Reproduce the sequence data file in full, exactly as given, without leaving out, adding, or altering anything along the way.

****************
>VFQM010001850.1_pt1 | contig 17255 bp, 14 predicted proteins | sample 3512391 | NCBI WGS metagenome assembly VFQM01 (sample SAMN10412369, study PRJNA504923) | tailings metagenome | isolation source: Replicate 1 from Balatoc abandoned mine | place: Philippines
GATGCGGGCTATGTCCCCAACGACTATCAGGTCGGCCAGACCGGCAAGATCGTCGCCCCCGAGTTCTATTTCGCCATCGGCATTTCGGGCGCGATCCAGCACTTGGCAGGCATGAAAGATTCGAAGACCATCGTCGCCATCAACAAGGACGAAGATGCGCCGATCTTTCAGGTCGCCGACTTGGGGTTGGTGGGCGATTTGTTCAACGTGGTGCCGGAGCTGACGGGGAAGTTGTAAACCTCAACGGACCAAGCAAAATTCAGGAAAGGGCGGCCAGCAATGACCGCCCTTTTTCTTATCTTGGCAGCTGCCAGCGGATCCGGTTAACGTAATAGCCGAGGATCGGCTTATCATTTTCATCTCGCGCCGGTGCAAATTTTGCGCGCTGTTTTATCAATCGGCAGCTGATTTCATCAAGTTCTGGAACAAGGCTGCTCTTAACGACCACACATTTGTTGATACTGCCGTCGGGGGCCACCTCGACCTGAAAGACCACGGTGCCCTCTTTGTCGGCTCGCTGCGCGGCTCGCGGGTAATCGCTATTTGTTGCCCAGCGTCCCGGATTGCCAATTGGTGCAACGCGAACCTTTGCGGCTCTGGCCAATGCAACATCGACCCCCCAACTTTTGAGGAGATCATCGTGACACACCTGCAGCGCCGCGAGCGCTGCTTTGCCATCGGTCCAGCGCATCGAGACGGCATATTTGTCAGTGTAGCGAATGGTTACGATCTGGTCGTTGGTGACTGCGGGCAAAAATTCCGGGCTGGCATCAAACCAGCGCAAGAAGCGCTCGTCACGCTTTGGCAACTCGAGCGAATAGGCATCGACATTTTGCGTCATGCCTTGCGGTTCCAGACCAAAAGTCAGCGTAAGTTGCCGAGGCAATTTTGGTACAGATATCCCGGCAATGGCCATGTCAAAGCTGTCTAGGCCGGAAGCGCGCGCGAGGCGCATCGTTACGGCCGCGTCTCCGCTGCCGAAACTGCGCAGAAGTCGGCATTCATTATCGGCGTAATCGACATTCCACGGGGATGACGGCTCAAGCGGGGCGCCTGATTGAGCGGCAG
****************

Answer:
>VFQM010001850.1_pt1 | contig 17255 bp, 14 predicted proteins | sample 3512391 | NCBI WGS metagenome assembly VFQM01 (sample SAMN10412369, study PRJNA504923) | tailings metagenome | isolation source: Replicate 1 from Balatoc abandoned mine | place: Philippines
GATGCGGGCTATGTCCCCAACGACTATCAGGTCGGCCAGACCGGCAAGATCGTCGCCCCCGAGTTCTATTTCGCCATCGGCATTTCGGGCGCGATCCAGCACTTGGCAGGCATGAAAGATTCGAAGACCATCGTCGCCATCAACAAGGACGAAGATGCGCCGATCTTTCAGGTCGCCGACTTGGGGTTGGTGGGCGATTTGTTCAACGTGGTGCCGGAGCTGACGGGGAAGTTGTAAACCTCAACGGACCAAGCAAAATTCAGGAAAGGGCGGCCAGCAATGACCGCCCTTTTTCTTATCTTGGCAGCTGCCAGCGGATCCGGTTAACGTAATAGCCGAGGATCGGCTTATCATTTTCATCTCGCGCCGGTGCAAATTTTGCGCGCTGTTTTATCAATCGGCAGCTGATTTCATCAAGTTCTGGAACAAGGCTGCTCTTAACGACCACACATTTGTTGATACTGCCGTCGGGGGCCACCTCGACCTGAAAGACCACGGTGCCCTCTTTGTCGGCTCGCTGCGCGGCTCGCGGGTAATCGCTATTTGTTGCCCAGCGTCCCGGATTGCCAATTGGTGCAACGCGAACCTTTGCGGCTCTGGCCAATGCAACATCGACCCCCCAACTTTTGAGGAGATCATCGTGACACACCTGCAGCGCCGCGAGCGCTGCTTTGCCATCGGTCCAGCGCATCGAGACGGCATATTTGTCAGTGTAGCGAATGGTTACGATCTGGTCGTTGGTGACTGCGGGCAAAAATTCCGGGCTGGCATCAAACCAGCGCAAGAAGCGCTCGTCACGCTTTGGCAACTCGAGCGAATAGGCATCGACATTTTGCGTCATGCCTTGCGGTTCCAGACCAAAAGTCAGCGTAAGTTGCCGAGGCAATTTTGGTACAGATATCCCGGCAATGGCCATGTCAAAGCTGTCTAGGCCGGAAGCGCGCGCGAGGCGCATCGTTACGGCCGCGTCTCCGCTGCCGAAACTGCGCAGAAGTCGGCATTCATTATCGGCGTAATCGACATTCCACGGGGATGACGGCTCAAGCGGGGCGCCTGATTGAGCGGCAG